When North End Brewing brought out its Hoppy Wheat, sales were disappointing.
“People who like hops don’t like wheat beer, and people who want a wheat beer don’t want hops,” brewer Kieran Haslett-Moore told me. So he changed its name to Super Alpha, and now it’s a popular part of North End’s core range. People are funny!
It’s not just New Zealanders though. Check out the loud-and-proud statement on Modern Times Fortunate Island: “Does the word ‘wheat’ on a can of craft beer make you assume it’s some insipid macro-beer analogue? A tepid, entry-level beer that’s ‘nice’ at best? Well, those would be incorrect assumptions in this case. Wildly, shamefully incorrect. Fortunate Islands is bursting with citrusy, tropical hop aromatics because we dry-hop the bejejus out of it with Citra & Amarillo hops. It tastes like wizards.”
I don’t know when exactly wheat beers developed such a negative reaction. Perhaps it was the bubble-gum/banana bombs of the 1990s, but in craft-beer-years that was decades ago. Now there’s a lot of creativity happening at the intersection of Hops and Wheat, hidden behind labels like White, Pacific, Blonde.
From one direction comes the White Pale Ale styles. Take a traditional Belgian Wit recipe – wheat, Belgian yeast, possibly some coriander and orange – then pour in the New World hops.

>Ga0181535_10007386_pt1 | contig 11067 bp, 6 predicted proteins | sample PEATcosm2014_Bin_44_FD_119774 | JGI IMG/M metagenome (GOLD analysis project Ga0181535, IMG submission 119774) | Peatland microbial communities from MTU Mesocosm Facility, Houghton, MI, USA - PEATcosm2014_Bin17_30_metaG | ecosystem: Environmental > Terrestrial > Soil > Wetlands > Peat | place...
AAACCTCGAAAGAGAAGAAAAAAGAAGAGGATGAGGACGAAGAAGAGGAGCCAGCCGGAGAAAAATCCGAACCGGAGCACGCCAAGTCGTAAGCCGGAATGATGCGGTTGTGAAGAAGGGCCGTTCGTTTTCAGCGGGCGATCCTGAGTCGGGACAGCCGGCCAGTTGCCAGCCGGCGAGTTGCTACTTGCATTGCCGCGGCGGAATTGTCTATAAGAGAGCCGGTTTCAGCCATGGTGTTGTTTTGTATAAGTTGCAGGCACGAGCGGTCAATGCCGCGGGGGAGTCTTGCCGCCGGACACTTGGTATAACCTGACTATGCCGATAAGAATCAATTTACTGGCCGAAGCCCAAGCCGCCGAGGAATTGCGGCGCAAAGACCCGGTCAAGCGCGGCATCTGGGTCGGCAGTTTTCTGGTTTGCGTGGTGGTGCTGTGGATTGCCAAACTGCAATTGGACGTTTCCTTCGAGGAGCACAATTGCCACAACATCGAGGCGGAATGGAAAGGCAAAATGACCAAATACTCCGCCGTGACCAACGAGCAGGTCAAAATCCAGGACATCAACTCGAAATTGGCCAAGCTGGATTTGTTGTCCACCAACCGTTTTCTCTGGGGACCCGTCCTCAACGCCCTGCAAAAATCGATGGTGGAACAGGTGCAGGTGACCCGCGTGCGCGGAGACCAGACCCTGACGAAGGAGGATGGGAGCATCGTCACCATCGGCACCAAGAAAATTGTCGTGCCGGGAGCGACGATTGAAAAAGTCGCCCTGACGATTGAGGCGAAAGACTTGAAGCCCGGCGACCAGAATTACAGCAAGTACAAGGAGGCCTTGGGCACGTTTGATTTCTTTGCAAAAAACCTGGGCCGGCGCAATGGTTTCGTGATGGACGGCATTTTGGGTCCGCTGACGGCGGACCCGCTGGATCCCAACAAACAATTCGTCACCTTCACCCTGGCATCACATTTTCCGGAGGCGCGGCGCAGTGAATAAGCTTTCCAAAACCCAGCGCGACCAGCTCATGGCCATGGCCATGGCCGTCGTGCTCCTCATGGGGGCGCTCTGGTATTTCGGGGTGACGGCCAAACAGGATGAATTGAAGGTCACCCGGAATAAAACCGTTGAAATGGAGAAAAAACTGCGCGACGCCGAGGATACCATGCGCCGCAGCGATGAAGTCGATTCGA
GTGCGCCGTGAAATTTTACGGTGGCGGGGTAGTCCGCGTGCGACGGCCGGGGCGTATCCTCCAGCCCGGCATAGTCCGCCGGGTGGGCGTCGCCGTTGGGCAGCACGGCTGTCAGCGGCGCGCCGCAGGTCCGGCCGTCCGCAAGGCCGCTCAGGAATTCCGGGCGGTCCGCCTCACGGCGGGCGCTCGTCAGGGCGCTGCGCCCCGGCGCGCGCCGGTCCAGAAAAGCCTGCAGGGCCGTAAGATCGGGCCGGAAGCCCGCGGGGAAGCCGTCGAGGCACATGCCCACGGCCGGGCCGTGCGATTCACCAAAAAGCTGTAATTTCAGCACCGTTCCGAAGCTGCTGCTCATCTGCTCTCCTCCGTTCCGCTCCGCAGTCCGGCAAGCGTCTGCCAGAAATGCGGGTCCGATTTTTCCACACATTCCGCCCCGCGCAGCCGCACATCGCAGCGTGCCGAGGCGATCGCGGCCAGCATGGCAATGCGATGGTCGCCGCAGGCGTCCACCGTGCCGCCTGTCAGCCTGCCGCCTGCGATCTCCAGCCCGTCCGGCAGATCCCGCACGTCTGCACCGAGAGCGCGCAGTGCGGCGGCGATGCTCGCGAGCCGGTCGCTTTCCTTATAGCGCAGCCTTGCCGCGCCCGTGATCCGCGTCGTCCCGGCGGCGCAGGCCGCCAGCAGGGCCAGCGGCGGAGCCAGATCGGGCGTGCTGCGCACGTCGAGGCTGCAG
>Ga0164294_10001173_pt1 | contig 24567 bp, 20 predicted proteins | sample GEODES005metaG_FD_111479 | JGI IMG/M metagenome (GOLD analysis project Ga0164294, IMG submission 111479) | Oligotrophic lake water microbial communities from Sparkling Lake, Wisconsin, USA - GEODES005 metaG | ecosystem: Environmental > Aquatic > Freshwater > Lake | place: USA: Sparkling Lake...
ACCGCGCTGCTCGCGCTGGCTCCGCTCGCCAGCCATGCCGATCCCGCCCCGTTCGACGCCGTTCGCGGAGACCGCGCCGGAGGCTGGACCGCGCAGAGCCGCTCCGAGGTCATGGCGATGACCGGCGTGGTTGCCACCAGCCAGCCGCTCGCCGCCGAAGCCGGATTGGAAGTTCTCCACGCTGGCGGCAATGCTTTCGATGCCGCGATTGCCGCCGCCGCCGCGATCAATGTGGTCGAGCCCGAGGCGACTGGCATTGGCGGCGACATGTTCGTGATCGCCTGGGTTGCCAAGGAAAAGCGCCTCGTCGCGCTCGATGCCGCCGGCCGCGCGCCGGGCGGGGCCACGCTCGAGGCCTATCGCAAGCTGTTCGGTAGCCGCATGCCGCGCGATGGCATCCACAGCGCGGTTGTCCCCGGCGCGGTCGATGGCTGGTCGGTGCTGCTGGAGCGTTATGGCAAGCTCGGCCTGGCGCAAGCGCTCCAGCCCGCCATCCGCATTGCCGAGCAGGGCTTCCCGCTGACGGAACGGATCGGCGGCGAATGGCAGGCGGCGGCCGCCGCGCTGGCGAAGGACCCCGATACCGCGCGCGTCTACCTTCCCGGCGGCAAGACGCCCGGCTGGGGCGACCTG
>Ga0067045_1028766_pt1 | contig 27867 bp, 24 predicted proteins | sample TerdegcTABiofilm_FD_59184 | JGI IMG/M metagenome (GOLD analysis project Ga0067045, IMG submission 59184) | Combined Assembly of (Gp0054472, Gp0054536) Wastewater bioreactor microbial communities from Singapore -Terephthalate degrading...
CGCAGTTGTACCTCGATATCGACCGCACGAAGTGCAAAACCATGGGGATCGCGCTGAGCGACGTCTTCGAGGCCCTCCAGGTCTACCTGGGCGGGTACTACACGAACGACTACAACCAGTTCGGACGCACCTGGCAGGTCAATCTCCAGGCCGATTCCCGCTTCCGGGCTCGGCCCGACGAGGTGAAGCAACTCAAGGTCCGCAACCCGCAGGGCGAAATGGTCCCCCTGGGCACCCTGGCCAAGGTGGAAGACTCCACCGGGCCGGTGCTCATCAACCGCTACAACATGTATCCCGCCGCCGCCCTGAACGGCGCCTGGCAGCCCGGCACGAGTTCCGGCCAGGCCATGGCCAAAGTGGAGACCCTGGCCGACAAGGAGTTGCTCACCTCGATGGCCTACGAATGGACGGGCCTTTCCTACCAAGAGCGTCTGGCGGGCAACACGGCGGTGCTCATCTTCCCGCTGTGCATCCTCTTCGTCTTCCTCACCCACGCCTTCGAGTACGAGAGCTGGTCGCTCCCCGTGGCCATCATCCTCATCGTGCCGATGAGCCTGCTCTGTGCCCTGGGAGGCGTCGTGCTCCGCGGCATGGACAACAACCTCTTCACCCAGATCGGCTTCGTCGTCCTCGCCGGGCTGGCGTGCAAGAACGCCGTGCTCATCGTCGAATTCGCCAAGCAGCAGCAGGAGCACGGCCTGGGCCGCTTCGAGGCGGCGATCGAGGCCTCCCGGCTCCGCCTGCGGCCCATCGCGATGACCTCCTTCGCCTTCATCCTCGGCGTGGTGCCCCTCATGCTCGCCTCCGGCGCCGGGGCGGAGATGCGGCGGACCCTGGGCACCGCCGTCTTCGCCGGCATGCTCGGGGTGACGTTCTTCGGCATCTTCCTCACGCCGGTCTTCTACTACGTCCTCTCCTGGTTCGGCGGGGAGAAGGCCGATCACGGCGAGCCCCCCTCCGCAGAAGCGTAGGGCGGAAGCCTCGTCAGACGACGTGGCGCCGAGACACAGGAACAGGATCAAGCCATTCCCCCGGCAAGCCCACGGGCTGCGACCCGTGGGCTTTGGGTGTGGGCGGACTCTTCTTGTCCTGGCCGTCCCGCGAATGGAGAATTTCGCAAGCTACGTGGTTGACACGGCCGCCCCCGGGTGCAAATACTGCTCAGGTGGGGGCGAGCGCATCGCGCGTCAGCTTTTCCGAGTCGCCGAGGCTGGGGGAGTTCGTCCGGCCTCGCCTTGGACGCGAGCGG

It’s a simple enough innovation and it can work well, combining refreshing carbonation with spicy yeast and hop flavours. New Zealand examples are easy to find: Bach Brewing Witsunday Blonde IPA 5.6%; Moa Southern Alps White IPA 6.4%; Panhead Whitewall WPA 4.3%.
Approach the Wheat/Hops intersection from the other direction, and styles become more varied. In this group you get a variety of Pacific Ales, combining New World hops with a combination of wheat and pilsner malts to produce refreshing, sessionable beers that don’t scare the lager drinkers.
Stone & Wood Pacific Ale 4.4% (Byron Bay, NSW) is the pioneer of the Pacific Ale style. It’s Galaxy hops are distinctly Australian, and the moderate alcohol and strong carbonation make it an attractive alternative to a mainstream Aussie lager. I first tasted it on a thundery Brisbane afternoon, and it works.
North End Brewing Super Alpha 5% now describes itself as Pacific Pale Ale. It’s New Zealand hops (Pacific Jade, NZ Cascade, Motueka and Super Alpha) give distinct NZ pale ale tones combining with a hint of coriander.
Modern Times Beer Fortunate Islands 5% (San Diego, Cal.) describes itself as “Hoppy, Tropical, Wheaty” and “shares the characteristics of a hoppy IPA and an easy drinking wheat beer”. The Citra and Amarillo hops give it that distinctly US-hop tropical fruit aroma and make it a good Northern Pacific variation on the style.
Sawmill Brewing Co. Crystal Wheat 4.5% takes a different approach, starting as a Pacifica-hopped lager built on 50/50 pilsner and wheat malts. Filtered clear and with a big white head, it gets a point for stating “Wheat” in big letters on the label.